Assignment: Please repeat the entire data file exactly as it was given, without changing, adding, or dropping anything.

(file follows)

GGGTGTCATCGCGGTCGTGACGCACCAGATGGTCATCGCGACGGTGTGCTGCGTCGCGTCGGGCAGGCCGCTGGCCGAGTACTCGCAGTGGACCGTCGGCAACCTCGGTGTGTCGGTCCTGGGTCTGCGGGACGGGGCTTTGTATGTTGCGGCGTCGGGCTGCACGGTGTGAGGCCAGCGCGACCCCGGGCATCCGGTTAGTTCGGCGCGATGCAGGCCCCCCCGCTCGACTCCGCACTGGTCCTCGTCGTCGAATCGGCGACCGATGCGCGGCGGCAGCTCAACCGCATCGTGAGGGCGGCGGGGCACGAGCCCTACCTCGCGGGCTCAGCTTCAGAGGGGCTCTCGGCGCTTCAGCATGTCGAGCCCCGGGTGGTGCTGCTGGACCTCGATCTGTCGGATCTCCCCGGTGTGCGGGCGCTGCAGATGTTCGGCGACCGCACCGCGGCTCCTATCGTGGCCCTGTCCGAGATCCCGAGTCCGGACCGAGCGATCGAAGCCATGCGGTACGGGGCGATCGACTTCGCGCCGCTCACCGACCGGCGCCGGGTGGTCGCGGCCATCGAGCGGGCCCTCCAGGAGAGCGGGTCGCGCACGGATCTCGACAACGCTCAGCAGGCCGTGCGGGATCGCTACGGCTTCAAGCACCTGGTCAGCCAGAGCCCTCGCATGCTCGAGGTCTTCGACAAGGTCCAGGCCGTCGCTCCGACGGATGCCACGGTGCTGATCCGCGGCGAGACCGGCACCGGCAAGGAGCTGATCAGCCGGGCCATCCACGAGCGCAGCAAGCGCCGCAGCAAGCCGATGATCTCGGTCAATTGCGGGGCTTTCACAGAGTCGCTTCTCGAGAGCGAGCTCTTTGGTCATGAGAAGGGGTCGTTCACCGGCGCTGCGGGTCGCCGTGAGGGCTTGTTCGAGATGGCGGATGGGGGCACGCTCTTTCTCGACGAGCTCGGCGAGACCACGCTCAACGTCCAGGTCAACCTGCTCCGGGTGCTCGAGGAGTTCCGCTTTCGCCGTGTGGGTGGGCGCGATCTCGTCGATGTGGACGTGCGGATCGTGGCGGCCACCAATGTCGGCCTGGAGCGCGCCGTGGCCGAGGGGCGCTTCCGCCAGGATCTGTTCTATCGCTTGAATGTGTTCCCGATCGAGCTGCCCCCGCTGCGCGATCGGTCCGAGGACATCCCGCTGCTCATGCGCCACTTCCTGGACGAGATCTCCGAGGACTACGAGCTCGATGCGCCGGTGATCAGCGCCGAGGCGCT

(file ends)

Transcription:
GGGTGTCATCGCGGTCGTGACGCACCAGATGGTCATCGCGACGGTGTGCTGCGTCGCGTCGGGCAGGCCGCTGGCCGAGTACTCGCAGTGGACCGTCGGCAACCTCGGTGTGTCGGTCCTGGGTCTGCGGGACGGGGCTTTGTATGTTGCGGCGTCGGGCTGCACGGTGTGAGGCCAGCGCGACCCCGGGCATCCGGTTAGTTCGGCGCGATGCAGGCCCCCCCGCTCGACTCCGCACTGGTCCTCGTCGTCGAATCGGCGACCGATGCGCGGCGGCAGCTCAACCGCATCGTGAGGGCGGCGGGGCACGAGCCCTACCTCGCGGGCTCAGCTTCAGAGGGGCTCTCGGCGCTTCAGCATGTCGAGCCCCGGGTGGTGCTGCTGGACCTCGATCTGTCGGATCTCCCCGGTGTGCGGGCGCTGCAGATGTTCGGCGACCGCACCGCGGCTCCTATCGTGGCCCTGTCCGAGATCCCGAGTCCGGACCGAGCGATCGAAGCCATGCGGTACGGGGCGATCGACTTCGCGCCGCTCACCGACCGGCGCCGGGTGGTCGCGGCCATCGAGCGGGCCCTCCAGGAGAGCGGGTCGCGCACGGATCTCGACAACGCTCAGCAGGCCGTGCGGGATCGCTACGGCTTCAAGCACCTGGTCAGCCAGAGCCCTCGCATGCTCGAGGTCTTCGACAAGGTCCAGGCCGTCGCTCCGACGGATGCCACGGTGCTGATCCGCGGCGAGACCGGCACCGGCAAGGAGCTGATCAGCCGGGCCATCCACGAGCGCAGCAAGCGCCGCAGCAAGCCGATGATCTCGGTCAATTGCGGGGCTTTCACAGAGTCGCTTCTCGAGAGCGAGCTCTTTGGTCATGAGAAGGGGTCGTTCACCGGCGCTGCGGGTCGCCGTGAGGGCTTGTTCGAGATGGCGGATGGGGGCACGCTCTTTCTCGACGAGCTCGGCGAGACCACGCTCAACGTCCAGGTCAACCTGCTCCGGGTGCTCGAGGAGTTCCGCTTTCGCCGTGTGGGTGGGCGCGATCTCGTCGATGTGGACGTGCGGATCGTGGCGGCCACCAATGTCGGCCTGGAGCGCGCCGTGGCCGAGGGGCGCTTCCGCCAGGATCTGTTCTATCGCTTGAATGTGTTCCCGATCGAGCTGCCCCCGCTGCGCGATCGGTCCGAGGACATCCCGCTGCTCATGCGCCACTTCCTGGACGAGATCTCCGAGGACTACGAGCTCGATGCGCCGGTGATCAGCGCCGAGGCGCT